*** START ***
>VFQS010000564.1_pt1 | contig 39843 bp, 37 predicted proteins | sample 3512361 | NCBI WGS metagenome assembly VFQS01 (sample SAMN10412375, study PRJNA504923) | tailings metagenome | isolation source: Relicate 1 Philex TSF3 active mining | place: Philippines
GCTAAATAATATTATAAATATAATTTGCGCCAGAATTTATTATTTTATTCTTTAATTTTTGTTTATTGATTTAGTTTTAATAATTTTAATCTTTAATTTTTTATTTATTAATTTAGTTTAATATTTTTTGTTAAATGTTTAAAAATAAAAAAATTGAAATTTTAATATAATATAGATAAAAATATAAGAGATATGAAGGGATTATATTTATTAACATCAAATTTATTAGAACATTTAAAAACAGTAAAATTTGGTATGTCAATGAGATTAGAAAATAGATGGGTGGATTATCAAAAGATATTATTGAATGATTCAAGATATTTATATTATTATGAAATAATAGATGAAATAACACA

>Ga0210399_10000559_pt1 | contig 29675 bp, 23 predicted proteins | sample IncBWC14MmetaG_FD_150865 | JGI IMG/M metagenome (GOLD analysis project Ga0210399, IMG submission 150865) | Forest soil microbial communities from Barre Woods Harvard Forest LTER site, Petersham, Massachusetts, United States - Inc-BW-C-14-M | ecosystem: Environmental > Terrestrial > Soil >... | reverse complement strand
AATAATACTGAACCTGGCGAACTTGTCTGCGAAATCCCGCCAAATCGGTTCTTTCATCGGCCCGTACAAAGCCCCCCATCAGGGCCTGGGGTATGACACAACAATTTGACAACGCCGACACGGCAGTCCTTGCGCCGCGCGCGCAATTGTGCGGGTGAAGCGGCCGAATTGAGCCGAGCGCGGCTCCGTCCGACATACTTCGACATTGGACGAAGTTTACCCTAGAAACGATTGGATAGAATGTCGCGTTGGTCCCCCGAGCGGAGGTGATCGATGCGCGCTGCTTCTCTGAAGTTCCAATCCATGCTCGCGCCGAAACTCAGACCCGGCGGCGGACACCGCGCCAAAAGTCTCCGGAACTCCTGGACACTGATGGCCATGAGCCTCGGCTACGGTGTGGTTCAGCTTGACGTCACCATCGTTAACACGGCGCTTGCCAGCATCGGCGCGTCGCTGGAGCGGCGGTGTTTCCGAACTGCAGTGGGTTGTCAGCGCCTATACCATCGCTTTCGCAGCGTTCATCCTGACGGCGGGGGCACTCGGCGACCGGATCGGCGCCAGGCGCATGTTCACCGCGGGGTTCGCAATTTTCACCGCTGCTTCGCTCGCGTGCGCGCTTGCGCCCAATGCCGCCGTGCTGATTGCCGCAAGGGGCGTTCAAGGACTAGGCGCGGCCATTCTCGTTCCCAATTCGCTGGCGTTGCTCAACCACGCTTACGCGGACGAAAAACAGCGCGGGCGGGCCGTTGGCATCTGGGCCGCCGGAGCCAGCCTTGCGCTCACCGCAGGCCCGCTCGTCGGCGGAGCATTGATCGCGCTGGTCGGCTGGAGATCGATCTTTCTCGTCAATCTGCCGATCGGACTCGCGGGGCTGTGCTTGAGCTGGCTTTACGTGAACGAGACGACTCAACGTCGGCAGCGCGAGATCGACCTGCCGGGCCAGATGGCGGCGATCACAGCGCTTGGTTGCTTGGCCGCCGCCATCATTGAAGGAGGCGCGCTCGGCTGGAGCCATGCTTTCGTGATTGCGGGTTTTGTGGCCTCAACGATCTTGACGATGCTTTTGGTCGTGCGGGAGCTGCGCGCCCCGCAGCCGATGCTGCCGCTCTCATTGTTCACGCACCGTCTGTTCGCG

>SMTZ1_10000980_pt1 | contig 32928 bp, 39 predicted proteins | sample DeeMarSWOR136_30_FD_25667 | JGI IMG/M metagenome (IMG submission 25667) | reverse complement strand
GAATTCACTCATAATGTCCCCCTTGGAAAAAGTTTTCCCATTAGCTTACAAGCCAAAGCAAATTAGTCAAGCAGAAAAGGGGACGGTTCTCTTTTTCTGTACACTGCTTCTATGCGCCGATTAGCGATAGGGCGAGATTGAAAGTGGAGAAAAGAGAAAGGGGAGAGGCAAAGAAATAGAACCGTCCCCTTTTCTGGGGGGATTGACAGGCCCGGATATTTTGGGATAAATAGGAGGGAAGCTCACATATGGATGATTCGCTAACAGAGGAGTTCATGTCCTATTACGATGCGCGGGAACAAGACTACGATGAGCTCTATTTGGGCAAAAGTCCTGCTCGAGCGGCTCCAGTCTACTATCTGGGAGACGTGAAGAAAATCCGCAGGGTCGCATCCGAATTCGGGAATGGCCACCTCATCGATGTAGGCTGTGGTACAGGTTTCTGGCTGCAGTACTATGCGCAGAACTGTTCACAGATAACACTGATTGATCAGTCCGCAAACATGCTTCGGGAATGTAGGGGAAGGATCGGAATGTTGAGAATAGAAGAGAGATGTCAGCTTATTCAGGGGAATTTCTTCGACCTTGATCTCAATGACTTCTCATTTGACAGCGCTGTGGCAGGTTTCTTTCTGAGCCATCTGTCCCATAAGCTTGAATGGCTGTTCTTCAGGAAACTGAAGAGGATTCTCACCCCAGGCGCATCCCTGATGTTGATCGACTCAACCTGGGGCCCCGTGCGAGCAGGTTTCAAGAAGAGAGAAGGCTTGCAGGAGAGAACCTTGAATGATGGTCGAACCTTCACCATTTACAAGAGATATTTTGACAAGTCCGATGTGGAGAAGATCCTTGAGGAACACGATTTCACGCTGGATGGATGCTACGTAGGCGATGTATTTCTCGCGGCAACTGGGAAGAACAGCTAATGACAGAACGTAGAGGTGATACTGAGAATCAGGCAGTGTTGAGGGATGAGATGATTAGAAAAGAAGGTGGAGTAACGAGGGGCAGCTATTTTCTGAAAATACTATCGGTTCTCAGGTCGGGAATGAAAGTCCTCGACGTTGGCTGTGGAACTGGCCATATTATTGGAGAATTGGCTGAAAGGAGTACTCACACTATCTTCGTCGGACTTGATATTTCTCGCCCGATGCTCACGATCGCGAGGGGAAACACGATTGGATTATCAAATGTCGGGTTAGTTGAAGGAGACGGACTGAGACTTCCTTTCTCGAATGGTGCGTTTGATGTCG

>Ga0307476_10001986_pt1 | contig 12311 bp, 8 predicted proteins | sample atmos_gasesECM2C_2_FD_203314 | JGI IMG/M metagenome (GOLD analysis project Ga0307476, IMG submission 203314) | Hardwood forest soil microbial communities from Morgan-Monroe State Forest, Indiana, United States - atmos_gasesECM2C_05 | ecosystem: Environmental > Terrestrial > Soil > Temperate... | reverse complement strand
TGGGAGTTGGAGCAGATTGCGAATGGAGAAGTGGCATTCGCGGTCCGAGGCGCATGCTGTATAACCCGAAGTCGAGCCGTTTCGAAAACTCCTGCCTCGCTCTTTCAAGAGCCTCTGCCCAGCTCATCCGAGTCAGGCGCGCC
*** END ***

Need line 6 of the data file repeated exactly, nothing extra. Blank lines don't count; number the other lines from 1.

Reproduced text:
GAATTCACTCATAATGTCCCCCTTGGAAAAAGTTTTCCCATTAGCTTACAAGCCAAAGCAAATTAGTCAAGCAGAAAAGGGGACGGTTCTCTTTTTCTGTACACTGCTTCTATGCGCCGATTAGCGATAGGGCGAGATTGAAAGTGGAGAAAAGAGAAAGGGGAGAGGCAAAGAAATAGAACCGTCCCCTTTTCTGGGGGGATTGACAGGCCCGGATATTTTGGGATAAATAGGAGGGAAGCTCACATATGGATGATTCGCTAACAGAGGAGTTCATGTCCTATTACGATGCGCGGGAACAAGACTACGATGAGCTCTATTTGGGCAAAAGTCCTGCTCGAGCGGCTCCAGTCTACTATCTGGGAGACGTGAAGAAAATCCGCAGGGTCGCATCCGAATTCGGGAATGGCCACCTCATCGATGTAGGCTGTGGTACAGGTTTCTGGCTGCAGTACTATGCGCAGAACTGTTCACAGATAACACTGATTGATCAGTCCGCAAACATGCTTCGGGAATGTAGGGGAAGGATCGGAATGTTGAGAATAGAAGAGAGATGTCAGCTTATTCAGGGGAATTTCTTCGACCTTGATCTCAATGACTTCTCATTTGACAGCGCTGTGGCAGGTTTCTTTCTGAGCCATCTGTCCCATAAGCTTGAATGGCTGTTCTTCAGGAAACTGAAGAGGATTCTCACCCCAGGCGCATCCCTGATGTTGATCGACTCAACCTGGGGCCCCGTGCGAGCAGGTTTCAAGAAGAGAGAAGGCTTGCAGGAGAGAACCTTGAATGATGGTCGAACCTTCACCATTTACAAGAGATATTTTGACAAGTCCGATGTGGAGAAGATCCTTGAGGAACACGATTTCACGCTGGATGGATGCTACGTAGGCGATGTATTTCTCGCGGCAACTGGGAAGAACAGCTAATGACAGAACGTAGAGGTGATACTGAGAATCAGGCAGTGTTGAGGGATGAGATGATTAGAAAAGAAGGTGGAGTAACGAGGGGCAGCTATTTTCTGAAAATACTATCGGTTCTCAGGTCGGGAATGAAAGTCCTCGACGTTGGCTGTGGAACTGGCCATATTATTGGAGAATTGGCTGAAAGGAGTACTCACACTATCTTCGTCGGACTTGATATTTCTCGCCCGATGCTCACGATCGCGAGGGGAAACACGATTGGATTATCAAATGTCGGGTTAGTTGAAGGAGACGGACTGAGACTTCCTTTCTCGAATGGTGCGTTTGATGTCG